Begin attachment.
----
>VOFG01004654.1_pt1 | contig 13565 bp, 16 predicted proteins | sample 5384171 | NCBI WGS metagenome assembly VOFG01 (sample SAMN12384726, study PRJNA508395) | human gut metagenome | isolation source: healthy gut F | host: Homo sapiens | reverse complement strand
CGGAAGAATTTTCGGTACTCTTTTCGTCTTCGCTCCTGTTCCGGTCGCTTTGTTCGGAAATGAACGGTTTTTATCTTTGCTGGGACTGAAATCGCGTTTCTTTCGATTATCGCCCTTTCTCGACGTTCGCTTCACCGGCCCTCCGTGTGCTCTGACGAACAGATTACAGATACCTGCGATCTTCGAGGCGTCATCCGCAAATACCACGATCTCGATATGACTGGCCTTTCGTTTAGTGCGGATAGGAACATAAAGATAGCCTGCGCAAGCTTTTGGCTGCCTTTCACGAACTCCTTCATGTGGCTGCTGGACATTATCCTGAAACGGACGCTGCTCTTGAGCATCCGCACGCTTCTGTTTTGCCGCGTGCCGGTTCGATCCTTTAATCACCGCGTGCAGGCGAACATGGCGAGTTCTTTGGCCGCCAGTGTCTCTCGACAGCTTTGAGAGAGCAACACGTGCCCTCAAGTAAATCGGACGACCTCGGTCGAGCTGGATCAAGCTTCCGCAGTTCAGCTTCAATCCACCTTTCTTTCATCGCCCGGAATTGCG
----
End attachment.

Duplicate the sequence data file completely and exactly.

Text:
>VOFG01004654.1_pt1 | contig 13565 bp, 16 predicted proteins | sample 5384171 | NCBI WGS metagenome assembly VOFG01 (sample SAMN12384726, study PRJNA508395) | human gut metagenome | isolation source: healthy gut F | host: Homo sapiens | reverse complement strand
CGGAAGAATTTTCGGTACTCTTTTCGTCTTCGCTCCTGTTCCGGTCGCTTTGTTCGGAAATGAACGGTTTTTATCTTTGCTGGGACTGAAATCGCGTTTCTTTCGATTATCGCCCTTTCTCGACGTTCGCTTCACCGGCCCTCCGTGTGCTCTGACGAACAGATTACAGATACCTGCGATCTTCGAGGCGTCATCCGCAAATACCACGATCTCGATATGACTGGCCTTTCGTTTAGTGCGGATAGGAACATAAAGATAGCCTGCGCAAGCTTTTGGCTGCCTTTCACGAACTCCTTCATGTGGCTGCTGGACATTATCCTGAAACGGACGCTGCTCTTGAGCATCCGCACGCTTCTGTTTTGCCGCGTGCCGGTTCGATCCTTTAATCACCGCGTGCAGGCGAACATGGCGAGTTCTTTGGCCGCCAGTGTCTCTCGACAGCTTTGAGAGAGCAACACGTGCCCTCAAGTAAATCGGACGACCTCGGTCGAGCTGGATCAAGCTTCCGCAGTTCAGCTTCAATCCACCTTTCTTTCATCGCCCGGAATTGCG